Date:27/05/2005 URL: http://www.thehindu.com/thehindu/fr/2005/05/27/stories/2005052701080200.htm
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Where has all the fun gone?



STAR WARS: Episode III Revenge of the Sith.

Star Wars Episode 3:
Genre: Sci-fi drama
The cast: Ewan McGregor, Hayden Christensen, Natalie Portman, Samuel L Jackson, Ian McDiarmid, Christopher Lee and Frank Oz (voice of Yoda)
The director: George Lucas
The storyline: How Anakin Skywalker becomes Darth Vader.
The bottomline: Watch you must, expect you must not.

This happens to be the darkest of the lot. If you consider that young fans of the originals have aged since the first Star Wars film released in 1977, the present crop of young fans is anyway used to finding violence and killing in films, `Revenge of the Sith' is very grown-up. There aren't too many funny lines or feel good moments. But that again is understandable considering that George Lucas just wanted this episode to show how a good man becomes bad. How the irresistibly cute child from `Episode 1: The Phantom Menace' Anakin Skywalker becomes the black-metal masked evil Darth Vader, the villain in the original series. Given that the function of the middle of any story is to put the central characters into a crisis and push them to the lowest point of their graph, there was very little scope for comic interludes. Hence the beeping droid R2D2 is just at its efficient best, the gold-plated C3PO does not get too much screen time, the usually eccentric Yoda, we see in the originals, is all serious and the goofy Jar Jar Binks, introduced in Episode 1 to bring comic relief, is done away with.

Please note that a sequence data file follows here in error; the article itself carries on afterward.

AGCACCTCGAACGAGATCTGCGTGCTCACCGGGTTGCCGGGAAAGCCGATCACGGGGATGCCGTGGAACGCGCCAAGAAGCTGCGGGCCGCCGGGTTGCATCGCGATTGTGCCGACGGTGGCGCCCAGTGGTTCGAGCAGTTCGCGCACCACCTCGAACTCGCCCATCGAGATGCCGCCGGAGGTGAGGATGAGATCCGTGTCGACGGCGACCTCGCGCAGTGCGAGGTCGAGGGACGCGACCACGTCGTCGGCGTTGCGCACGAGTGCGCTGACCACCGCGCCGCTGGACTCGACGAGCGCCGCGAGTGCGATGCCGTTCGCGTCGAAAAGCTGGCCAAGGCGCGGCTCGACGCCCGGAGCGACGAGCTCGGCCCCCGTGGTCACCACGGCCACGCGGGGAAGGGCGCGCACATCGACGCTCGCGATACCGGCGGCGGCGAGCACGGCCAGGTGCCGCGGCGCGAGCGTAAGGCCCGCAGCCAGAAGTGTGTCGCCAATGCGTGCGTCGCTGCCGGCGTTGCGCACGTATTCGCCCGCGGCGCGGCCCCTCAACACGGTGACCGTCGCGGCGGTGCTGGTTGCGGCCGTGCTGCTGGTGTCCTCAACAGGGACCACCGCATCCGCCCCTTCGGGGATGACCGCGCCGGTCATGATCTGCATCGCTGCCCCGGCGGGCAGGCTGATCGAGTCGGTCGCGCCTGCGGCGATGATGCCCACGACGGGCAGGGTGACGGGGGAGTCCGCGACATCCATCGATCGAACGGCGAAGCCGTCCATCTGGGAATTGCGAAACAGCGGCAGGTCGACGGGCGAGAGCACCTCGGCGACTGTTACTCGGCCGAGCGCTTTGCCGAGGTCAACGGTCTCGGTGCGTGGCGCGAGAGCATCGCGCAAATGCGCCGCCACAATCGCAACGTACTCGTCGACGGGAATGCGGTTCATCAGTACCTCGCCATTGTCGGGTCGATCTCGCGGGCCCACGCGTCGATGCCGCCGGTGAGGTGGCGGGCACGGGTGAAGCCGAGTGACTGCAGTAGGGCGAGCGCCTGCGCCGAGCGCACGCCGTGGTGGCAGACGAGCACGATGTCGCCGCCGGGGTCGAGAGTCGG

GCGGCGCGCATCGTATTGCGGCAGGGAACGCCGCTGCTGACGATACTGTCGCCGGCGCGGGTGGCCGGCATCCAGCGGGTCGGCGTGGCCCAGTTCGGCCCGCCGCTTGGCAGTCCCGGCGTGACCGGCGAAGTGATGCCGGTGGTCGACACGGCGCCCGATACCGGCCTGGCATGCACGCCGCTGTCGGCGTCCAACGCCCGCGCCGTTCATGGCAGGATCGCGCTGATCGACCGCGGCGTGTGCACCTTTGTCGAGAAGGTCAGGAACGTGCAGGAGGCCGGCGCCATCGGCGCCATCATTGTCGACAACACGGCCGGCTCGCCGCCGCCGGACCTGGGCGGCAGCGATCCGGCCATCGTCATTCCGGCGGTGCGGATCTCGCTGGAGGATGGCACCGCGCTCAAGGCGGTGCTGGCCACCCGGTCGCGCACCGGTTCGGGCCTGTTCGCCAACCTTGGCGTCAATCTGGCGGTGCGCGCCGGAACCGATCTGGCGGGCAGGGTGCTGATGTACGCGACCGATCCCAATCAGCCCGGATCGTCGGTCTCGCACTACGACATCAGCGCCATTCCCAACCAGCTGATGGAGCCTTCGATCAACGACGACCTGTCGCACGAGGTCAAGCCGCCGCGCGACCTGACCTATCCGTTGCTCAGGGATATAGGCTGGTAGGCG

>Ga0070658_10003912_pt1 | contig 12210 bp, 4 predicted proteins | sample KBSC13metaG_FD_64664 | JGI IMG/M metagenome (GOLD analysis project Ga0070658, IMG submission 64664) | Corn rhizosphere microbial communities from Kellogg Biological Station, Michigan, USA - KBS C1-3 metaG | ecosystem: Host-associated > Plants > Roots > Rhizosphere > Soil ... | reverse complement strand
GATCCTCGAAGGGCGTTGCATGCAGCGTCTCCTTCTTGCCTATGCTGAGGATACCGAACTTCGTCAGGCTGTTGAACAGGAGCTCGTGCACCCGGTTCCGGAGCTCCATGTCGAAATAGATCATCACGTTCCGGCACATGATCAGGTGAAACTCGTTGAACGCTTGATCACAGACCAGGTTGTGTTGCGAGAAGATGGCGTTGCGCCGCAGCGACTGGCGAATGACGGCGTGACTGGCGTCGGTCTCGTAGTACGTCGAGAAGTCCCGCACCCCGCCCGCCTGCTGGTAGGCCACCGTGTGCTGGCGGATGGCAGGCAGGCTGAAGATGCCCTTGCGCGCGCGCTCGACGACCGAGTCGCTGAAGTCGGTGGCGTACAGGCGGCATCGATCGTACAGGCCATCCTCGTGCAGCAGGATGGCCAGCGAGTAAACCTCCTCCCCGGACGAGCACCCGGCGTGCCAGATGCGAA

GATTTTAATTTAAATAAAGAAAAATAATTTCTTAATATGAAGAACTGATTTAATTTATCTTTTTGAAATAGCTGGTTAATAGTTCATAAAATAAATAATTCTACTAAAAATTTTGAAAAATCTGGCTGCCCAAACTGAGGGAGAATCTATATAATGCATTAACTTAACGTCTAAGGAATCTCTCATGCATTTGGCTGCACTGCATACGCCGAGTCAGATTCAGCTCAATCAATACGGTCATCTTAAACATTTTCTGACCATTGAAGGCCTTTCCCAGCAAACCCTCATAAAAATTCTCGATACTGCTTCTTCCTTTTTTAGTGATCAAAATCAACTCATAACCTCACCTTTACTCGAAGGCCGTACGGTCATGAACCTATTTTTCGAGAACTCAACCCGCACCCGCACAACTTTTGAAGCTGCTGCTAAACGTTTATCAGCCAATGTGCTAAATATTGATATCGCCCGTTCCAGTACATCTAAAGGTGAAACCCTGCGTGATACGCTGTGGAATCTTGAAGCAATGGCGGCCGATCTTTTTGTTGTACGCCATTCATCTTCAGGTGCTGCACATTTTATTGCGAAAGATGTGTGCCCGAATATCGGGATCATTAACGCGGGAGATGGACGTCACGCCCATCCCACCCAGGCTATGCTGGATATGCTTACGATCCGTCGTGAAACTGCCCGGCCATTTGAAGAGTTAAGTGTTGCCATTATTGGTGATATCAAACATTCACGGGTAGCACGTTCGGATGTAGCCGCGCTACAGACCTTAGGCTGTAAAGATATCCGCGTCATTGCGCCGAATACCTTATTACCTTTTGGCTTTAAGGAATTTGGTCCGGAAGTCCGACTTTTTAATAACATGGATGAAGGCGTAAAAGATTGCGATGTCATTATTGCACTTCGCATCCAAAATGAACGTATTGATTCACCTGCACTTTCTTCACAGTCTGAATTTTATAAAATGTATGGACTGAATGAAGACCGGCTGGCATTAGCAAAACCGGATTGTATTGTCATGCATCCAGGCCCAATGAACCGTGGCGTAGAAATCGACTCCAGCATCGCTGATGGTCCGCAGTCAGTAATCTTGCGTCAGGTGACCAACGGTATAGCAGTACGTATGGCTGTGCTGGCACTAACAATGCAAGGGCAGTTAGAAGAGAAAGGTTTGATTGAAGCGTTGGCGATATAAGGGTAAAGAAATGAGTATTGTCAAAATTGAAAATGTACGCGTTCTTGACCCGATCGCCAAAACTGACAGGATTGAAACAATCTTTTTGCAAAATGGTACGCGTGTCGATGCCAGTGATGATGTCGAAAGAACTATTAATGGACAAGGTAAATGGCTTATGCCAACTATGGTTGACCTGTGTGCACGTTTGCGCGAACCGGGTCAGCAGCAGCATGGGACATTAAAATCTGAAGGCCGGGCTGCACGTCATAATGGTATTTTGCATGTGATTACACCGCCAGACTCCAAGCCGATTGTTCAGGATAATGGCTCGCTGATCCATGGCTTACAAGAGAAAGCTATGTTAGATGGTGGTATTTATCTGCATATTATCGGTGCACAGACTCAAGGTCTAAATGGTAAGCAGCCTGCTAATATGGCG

Drama dominates `Revenge of the Sith' as Lucas fleshes out the politics that sets the stage for the transformation of Anakin (Hayden Christensen), who now finds his loyalties split between the Jedi Council and the Supreme Chancellor Palpatine (Ian McDiarmid). After having set up Anakin's ability to foresee death and established his fear of losing people he loves, the master story-teller skilfully ties it all up, with Anakin now getting a premonition of Padme's (Natalie Portman) death.

Samuel L. Jackson as Mace Windu has just about managed a slightly bigger role this time and Ewan McGregor gets the meaty chunk of the saberlight fights.

It is to the director's credit that the mind-blowing visual effects (the saberlight fight in the climax between Obi Wan Kenobi and Anakin/Darth Vader is the highlight of the film and the battle scenes are out of this world), in spite of being the best in the series, in no way distract you from the story you already know. As Yoda would say about `Revenge of the Sith': "Expect too much, you must not. Enjoy, you will then."

SUDHISH KAMATH

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